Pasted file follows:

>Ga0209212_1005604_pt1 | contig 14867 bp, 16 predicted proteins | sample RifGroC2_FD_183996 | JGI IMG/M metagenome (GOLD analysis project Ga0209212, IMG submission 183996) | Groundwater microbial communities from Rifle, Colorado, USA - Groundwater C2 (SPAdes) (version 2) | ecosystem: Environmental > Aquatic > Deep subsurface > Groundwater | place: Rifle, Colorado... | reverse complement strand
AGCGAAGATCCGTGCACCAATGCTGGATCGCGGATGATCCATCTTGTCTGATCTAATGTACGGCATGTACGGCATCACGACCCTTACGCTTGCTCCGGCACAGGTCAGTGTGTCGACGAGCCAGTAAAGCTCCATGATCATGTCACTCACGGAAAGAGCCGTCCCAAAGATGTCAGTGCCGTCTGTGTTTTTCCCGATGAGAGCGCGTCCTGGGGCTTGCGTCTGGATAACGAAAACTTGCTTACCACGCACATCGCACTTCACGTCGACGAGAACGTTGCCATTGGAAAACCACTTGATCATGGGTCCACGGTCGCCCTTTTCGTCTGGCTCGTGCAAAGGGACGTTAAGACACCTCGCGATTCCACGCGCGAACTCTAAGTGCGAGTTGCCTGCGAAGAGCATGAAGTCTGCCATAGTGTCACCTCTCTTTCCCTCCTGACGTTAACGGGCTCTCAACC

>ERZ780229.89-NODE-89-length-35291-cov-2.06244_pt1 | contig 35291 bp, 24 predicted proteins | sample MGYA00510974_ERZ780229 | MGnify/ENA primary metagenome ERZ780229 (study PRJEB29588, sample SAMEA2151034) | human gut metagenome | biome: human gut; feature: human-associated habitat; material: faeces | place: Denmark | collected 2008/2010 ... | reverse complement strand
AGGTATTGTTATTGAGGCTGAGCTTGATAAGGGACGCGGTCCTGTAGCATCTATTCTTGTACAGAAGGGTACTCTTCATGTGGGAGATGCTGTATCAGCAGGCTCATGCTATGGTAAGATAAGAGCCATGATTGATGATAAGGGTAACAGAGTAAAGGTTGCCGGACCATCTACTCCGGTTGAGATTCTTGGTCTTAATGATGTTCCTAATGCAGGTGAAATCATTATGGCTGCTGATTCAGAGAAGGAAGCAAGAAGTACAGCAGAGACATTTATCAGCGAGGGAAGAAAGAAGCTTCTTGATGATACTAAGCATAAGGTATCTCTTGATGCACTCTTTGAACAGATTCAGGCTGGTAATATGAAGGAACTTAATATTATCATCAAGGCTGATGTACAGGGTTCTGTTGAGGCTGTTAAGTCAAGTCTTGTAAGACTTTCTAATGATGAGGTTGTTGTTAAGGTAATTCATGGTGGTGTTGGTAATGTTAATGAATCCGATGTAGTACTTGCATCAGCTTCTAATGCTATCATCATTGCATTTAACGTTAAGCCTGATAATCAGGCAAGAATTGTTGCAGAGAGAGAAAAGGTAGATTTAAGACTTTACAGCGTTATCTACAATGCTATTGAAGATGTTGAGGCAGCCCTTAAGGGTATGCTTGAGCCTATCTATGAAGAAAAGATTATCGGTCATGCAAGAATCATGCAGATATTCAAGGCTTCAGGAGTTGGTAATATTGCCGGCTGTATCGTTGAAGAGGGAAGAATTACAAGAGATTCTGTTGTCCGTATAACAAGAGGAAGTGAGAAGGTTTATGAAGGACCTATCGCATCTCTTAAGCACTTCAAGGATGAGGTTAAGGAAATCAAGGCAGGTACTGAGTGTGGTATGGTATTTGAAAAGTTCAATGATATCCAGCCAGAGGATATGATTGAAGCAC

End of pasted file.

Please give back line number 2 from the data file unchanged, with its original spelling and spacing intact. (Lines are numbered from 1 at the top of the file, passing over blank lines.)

AGCGAAGATCCGTGCACCAATGCTGGATCGCGGATGATCCATCTTGTCTGATCTAATGTACGGCATGTACGGCATCACGACCCTTACGCTTGCTCCGGCACAGGTCAGTGTGTCGACGAGCCAGTAAAGCTCCATGATCATGTCACTCACGGAAAGAGCCGTCCCAAAGATGTCAGTGCCGTCTGTGTTTTTCCCGATGAGAGCGCGTCCTGGGGCTTGCGTCTGGATAACGAAAACTTGCTTACCACGCACATCGCACTTCACGTCGACGAGAACGTTGCCATTGGAAAACCACTTGATCATGGGTCCACGGTCGCCCTTTTCGTCTGGCTCGTGCAAAGGGACGTTAAGACACCTCGCGATTCCACGCGCGAACTCTAAGTGCGAGTTGCCTGCGAAGAGCATGAAGTCTGCCATAGTGTCACCTCTCTTTCCCTCCTGACGTTAACGGGCTCTCAACC